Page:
The pandemic and the responses to it by our state and local governments have brought this danger to the attention of our judiciary, which, as Alexis de Tocqueville explained in his great “Democracy in America,” is often tasked with resolving our knottiest political problems.
A positive signal was sent by the courageous decision of one federal court judge sitting in Pennsylvania, who overturned Pennsylvania Governor Tom Wolf’s unconstitutional actions “that required people to stay at home, placed size limits on gatherings and ordered ‘non-life-sustaining’ businesses to shut down.”
That judge, U.S. District Judge William Stickman IV, a Trump appointee, pointed out that no one in our system possesses unfettered political power, and that the Constitution remains in force even during a pandemic.
In doing so, he underscored the importance of individual freedom and individual commercial efforts under that Constitution as a means of preserving American prosperity.
A similar reaffirmation of our historic commitments to reigning in arbitrary power and preserving popular sovereignty was made by U.S. Atty. Gen. Bill Barr in a speech on Sept. 16, at Hillsdale College, where he remarked that “putting a national lockdown, stay at home orders, is like house arrest. Other than slavery, which was a different kind of restraint, this is the greatest intrusion on civil liberties in American history.”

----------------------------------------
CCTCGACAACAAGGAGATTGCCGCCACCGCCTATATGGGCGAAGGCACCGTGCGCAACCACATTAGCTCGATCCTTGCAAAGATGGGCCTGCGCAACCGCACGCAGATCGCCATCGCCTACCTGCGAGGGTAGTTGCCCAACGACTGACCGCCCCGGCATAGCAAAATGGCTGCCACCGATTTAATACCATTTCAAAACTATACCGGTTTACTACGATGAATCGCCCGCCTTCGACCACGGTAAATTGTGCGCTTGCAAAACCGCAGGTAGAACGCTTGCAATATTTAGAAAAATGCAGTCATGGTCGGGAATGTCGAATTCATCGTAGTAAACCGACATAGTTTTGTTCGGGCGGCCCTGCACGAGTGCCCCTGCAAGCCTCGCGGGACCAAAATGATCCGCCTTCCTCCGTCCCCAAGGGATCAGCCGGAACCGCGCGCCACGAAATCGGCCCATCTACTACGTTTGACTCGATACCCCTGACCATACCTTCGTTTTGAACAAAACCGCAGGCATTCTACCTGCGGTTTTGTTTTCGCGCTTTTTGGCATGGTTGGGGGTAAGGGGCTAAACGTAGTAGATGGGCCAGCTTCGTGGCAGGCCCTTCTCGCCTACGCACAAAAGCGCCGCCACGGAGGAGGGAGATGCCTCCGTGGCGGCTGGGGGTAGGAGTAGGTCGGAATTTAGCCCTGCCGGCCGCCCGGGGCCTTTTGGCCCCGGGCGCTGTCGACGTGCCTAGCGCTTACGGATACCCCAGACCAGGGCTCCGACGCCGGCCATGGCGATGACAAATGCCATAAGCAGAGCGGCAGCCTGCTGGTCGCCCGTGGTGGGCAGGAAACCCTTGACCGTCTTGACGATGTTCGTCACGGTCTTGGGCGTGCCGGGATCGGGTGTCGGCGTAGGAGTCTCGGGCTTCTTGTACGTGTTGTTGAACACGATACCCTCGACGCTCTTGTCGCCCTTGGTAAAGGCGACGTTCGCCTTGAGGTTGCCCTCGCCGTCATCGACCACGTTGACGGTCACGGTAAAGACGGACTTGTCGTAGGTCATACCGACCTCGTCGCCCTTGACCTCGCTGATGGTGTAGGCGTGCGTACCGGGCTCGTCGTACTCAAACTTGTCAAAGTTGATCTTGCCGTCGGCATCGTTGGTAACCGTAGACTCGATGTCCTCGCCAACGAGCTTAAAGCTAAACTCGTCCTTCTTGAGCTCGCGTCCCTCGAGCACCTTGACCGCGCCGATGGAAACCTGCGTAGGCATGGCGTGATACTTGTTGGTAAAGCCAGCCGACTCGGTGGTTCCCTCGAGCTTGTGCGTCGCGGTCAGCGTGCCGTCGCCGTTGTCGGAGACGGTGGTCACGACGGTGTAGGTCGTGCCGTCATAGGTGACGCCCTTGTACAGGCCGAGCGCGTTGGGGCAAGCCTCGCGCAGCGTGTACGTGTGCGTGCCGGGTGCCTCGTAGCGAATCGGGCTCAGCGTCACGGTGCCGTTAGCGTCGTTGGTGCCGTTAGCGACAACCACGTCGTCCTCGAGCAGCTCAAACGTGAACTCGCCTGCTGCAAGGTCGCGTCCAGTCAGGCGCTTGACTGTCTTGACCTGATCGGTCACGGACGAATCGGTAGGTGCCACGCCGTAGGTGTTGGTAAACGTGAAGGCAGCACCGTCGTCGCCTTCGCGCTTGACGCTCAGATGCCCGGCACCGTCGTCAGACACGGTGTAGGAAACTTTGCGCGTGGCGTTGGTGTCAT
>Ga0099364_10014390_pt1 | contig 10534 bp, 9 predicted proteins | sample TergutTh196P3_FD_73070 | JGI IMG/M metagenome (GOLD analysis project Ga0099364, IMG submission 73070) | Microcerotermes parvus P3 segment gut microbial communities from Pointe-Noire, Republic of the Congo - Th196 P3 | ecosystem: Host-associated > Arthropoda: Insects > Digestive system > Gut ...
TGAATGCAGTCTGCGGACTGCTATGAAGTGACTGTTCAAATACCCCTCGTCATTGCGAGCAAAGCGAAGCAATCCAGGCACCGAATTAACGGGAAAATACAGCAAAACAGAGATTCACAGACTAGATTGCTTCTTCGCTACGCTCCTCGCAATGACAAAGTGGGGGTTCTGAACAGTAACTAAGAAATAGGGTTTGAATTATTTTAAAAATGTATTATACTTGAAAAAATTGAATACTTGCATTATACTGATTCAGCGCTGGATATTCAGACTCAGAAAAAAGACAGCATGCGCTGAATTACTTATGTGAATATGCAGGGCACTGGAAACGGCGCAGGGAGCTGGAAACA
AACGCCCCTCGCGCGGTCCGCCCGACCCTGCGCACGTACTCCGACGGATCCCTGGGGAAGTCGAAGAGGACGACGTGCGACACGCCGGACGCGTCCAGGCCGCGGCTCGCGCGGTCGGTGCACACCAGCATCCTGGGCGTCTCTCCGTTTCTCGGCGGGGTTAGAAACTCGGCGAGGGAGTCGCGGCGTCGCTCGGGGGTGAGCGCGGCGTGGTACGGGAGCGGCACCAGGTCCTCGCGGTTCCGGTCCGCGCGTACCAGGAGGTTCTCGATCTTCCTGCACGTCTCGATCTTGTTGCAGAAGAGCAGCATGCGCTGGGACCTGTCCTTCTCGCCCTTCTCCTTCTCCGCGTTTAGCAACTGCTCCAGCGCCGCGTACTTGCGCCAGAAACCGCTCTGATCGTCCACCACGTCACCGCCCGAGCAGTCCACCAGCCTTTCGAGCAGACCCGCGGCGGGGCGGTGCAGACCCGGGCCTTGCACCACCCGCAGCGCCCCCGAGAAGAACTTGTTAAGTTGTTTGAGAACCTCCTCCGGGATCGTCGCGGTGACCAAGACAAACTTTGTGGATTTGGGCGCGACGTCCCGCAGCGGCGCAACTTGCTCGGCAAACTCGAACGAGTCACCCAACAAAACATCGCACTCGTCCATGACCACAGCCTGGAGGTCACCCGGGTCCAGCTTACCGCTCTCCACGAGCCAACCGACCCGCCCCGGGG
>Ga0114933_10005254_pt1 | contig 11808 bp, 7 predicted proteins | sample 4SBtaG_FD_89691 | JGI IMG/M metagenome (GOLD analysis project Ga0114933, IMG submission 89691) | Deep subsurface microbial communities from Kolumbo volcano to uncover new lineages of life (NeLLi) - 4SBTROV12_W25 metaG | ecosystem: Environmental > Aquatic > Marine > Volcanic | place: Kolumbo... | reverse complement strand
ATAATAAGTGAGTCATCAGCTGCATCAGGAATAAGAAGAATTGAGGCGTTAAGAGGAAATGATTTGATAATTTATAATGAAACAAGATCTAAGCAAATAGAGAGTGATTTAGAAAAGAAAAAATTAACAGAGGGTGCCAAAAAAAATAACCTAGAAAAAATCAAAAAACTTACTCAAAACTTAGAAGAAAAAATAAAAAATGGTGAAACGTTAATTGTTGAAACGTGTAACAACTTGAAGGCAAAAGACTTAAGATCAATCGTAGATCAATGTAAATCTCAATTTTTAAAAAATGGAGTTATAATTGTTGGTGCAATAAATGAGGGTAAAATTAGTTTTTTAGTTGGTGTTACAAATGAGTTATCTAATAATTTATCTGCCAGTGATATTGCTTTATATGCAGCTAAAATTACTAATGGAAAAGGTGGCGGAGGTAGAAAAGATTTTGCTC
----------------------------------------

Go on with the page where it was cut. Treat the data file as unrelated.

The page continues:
In that same speech, in honor of Constitution Day, Barr praised that document’s checks and balances — principal tools for restraining arbitrary power — and in particular explained its wisdom in making prosecutors accountable to the people through the actions of political appointees such as the attorney general and the president.
No point could have been more important in a country that has recently witnessed the excesses of the special counsel investigating purported Russian Collusion or the persecution of Lt. Gen. Michael Flynn.
As we approach Nov. 3, it’s becoming increasingly clear that President Trump and his administration appear to be the party committed to the preservation of our historic national goals, while, if the actions of Blue State governors such as Mr. Wolf may be taken as an indicator, a Biden/Harris administration would be likely to ignore traditional American restraints.
By: Professor Stephen Presser
Stephen B. Presser is the Raoul Berger Professor of Legal History Emeritus at Northwestern’s Pritzker School of Law, the Legal Affairs Editor of Chronicles: A Magazine of American Culture, and a contributor to The University Bookman. He graduated from Harvard College and Harvard Law School, and has taught at Rutgers University, the University of Virginia, and University College, London.
He has often testified on constitutional issues before committees of the United States Congress, and is the author of “Recapturing the Constitution: Race, Religion, and Abortion Reconsidered” (Regnery, 1994) and “Law Professsors: Three Centuries of Shaping American Law” (West Academic, 2017). Presser was a Visiting Scholar in Conservative Thought and Policy at the University of Colorado’s Boulder Campus for 2018-2019.